... When the identities of native and native-invasive species are considered, the high SCBD values can reveal which native-invasive species are the most abundant and widespread, whereas the low SCBD values can identify rare native species. Although some rare native species have a relatively lower contribution to β-diversity, such species may still need conservation actions owing to their local extinction risk (Gavioli et al., 2019). Meanwhile, the native-invasive species with high abundance should be strictly controlled to mitigate the ecological consequences of low-head dams. ...
Article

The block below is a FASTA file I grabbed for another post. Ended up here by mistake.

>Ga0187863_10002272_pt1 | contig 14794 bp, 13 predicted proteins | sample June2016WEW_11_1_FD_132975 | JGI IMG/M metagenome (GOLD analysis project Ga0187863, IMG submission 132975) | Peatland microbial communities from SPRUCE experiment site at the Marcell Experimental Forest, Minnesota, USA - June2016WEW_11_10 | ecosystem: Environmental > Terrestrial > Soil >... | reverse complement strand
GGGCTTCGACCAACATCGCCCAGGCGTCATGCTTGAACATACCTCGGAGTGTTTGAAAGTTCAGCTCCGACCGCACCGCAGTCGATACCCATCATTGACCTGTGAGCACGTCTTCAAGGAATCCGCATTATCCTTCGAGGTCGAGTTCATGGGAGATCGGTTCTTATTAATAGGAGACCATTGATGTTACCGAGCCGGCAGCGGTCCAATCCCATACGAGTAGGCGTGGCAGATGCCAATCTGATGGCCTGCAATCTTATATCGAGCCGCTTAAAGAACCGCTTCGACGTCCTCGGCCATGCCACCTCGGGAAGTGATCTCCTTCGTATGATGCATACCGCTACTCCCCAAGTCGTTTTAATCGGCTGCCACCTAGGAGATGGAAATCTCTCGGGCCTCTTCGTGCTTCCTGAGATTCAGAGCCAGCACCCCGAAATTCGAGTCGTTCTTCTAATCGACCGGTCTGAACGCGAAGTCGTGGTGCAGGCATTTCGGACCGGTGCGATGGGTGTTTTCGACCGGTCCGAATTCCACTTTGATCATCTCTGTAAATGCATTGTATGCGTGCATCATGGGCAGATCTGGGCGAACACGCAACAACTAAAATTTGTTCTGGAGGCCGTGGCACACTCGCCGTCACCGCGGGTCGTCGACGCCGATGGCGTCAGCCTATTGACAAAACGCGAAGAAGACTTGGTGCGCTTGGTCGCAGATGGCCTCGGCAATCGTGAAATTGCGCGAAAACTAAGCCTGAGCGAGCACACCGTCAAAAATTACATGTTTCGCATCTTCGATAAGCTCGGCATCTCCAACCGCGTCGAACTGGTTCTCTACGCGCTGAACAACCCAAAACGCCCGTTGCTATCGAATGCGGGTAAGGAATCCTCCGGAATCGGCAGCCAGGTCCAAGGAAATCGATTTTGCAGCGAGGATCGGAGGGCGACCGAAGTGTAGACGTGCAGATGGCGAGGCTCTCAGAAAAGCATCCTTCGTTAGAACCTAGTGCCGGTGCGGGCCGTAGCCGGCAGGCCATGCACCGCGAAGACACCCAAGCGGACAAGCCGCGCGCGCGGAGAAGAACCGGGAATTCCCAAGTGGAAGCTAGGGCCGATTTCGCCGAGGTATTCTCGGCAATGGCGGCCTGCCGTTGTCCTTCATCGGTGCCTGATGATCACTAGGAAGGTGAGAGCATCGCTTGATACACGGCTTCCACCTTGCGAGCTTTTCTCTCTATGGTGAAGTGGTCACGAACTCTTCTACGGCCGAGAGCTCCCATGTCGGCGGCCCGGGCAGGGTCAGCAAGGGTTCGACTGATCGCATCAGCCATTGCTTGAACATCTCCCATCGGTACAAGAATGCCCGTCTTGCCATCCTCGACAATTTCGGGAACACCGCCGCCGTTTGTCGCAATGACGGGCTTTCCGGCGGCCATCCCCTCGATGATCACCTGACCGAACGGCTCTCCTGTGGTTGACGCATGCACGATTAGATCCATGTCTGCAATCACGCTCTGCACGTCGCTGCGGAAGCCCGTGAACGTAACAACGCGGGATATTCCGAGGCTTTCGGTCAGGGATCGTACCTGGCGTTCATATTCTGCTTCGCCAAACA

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Low-head dams are ubiquitous human disturbances that degrade aquatic ecosystem function worldwide. The localized effects of low-head dams have been relatively well documented; however, most previous studies have ignored the concealed process caused by native-invasive species. Based on fish assemblage data from the first-order streams of four basins in the Wannan Mountains, we used a quantitative approach to assess the effects of low-head dams on fish assemblages by distinguishing between native and native-invasive species using occurrence- and abundance-based data, respectively. Low-head dams significantly decreased native fish alpha diversity while favoring native-invasive fish. The opposite pattern between the two fish types partly masked changes in the whole fish assemblage. Meanwhile, the establishment of widespread native-invasive species and the loss of native species driven by low-head dams influenced the interaction network structure. The degree to which local fish assemblages were altered by low-head dams, i.e., beta diversity (β-diversity) was significantly higher for abundance-based approaches than for occurrence-based ones, suggesting that the latter underestimated the effects of low-head dams. Furthermore, the species contribution to β-diversity of native species was significantly higher than that of native-invasive species in both impoundments and free-flowing segments for abundance-based data. In communities or regions where native fish species are predominant, our results suggest that understanding which species contribute to β-diversity will offer new insights into the development of effective conservation strategies by taking the identities of native and native-invasive species into account.